[Ripped from landsburg.com, an attempt at original spacing added.]

Though leaves are many, the root is one;
Through all the lying days of my youth
I swayed my leaves and flowers in the sun;
Now I may wither into truth.

[Read in W. B. Yeats: Poems selected by Seamus Heaney]

Shouts of pleasure and our silence form
the strummed song of the afternoon.
We have turned the sack of our talk inside out
in the unhappy search for its square root
and sit happily amid our broken arithmetic.
We are staring into a blue bowl
which encircles the liquid evening light,
we dip in our arms and splash our faces
until they are golden and shining. Our eyes
are brimming with light

——————————I can step over
the flaming grass into your cool indigo
and twist like a fish through a dappled pool
of dream-stained inks and drowning shadows,
the disintegrating faces of the formerly loved.
I can try on the strange geometry of your body
from the inside, pressing palms to the curve
of your skull, feet into the soft untanned
leather of yours and swell like a corpse
with fluid love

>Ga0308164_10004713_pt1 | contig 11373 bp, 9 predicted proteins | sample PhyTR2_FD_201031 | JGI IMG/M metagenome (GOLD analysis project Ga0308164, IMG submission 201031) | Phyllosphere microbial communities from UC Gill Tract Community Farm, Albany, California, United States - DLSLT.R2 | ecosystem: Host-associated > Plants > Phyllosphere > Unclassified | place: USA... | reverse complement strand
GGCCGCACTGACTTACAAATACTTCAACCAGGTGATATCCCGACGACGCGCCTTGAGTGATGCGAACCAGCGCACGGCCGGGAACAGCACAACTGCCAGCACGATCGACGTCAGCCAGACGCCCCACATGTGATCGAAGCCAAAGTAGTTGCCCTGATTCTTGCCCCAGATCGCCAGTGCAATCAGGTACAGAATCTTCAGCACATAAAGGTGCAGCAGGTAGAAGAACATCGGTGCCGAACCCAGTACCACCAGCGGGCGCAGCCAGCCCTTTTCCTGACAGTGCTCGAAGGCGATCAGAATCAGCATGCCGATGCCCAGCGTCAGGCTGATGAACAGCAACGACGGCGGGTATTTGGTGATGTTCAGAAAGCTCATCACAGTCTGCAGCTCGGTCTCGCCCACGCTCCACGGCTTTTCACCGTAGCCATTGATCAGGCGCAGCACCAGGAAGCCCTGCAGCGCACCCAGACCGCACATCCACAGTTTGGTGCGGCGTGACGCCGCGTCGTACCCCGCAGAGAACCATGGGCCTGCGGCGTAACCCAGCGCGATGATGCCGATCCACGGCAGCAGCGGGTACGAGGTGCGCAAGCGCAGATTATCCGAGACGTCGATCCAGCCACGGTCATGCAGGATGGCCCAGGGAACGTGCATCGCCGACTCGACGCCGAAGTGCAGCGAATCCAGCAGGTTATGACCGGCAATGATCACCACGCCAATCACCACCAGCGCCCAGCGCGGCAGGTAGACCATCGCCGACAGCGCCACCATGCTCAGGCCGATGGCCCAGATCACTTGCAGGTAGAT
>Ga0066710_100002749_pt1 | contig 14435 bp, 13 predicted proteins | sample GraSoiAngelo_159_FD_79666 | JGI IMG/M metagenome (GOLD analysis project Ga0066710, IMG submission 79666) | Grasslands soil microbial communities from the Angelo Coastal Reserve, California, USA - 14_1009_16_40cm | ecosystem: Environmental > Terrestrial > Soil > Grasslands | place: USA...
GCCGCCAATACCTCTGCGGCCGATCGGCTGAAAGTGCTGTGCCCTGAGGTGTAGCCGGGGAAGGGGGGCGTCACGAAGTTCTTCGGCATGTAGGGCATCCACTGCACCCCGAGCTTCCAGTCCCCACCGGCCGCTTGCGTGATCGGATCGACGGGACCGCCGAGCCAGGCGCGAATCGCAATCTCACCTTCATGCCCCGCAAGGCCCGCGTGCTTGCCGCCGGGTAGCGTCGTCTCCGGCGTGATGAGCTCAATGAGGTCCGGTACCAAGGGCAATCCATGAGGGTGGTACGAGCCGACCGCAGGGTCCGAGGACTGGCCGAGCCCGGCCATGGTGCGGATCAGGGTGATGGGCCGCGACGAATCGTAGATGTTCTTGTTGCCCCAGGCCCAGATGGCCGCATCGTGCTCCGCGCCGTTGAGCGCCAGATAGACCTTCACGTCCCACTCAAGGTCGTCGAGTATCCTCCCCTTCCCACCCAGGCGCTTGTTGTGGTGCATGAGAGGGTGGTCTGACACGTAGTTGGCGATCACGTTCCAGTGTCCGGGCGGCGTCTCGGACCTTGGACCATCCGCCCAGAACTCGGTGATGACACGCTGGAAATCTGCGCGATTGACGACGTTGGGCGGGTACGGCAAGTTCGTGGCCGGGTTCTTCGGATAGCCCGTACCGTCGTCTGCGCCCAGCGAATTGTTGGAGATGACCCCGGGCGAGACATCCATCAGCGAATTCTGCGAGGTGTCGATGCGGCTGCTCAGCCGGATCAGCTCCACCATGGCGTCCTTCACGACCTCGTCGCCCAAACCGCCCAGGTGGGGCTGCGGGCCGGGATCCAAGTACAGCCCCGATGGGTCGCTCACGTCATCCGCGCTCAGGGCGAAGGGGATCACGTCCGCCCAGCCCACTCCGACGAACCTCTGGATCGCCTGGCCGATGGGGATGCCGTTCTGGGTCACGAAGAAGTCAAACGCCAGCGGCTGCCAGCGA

[Ripped from foam:e; Siofra’s blog can be found here: http://siofra.net/]

How silvery, by W.G. Sebald

14 February 2012

How silvery

on that
January morning
the towers
of Frankfurt
into the ice-cold


I’ve finished Across the Land and the Water now. I might still put up another couple of pieces from it; but this, this is exactly the kind of poem I was thinking of when I made my resolution, and started this blog: something small, eminently include-able in anyone’s day, and which I find makes life just ever so slightly better.

Thistles, by Ted Hughes

14 February 2012

Against the rubber tongues of cows and the hoeing hands of men
Thistles spike the summer air
And crackle open under a blue-black pressure.Every one a revengeful burst
Of resurrection, a grasphed fistful
Of splintered weapons and Icelandic frost thrust up

From the underground stain of a decayed Viking.
They are like pale hair and the gutturals of dialects.
Every one manages a plume of blood.

Then they grow grey like men.
Mown down, it is a feud. Their sons appear
Stiff with weapons, fighting back over the same ground.

[Ripped from famouspoetsandpoems.com; read in Poems selected by Simon ArmitageFaber & Faber.]

Festifal, by W. G. Sebald

5 February 2012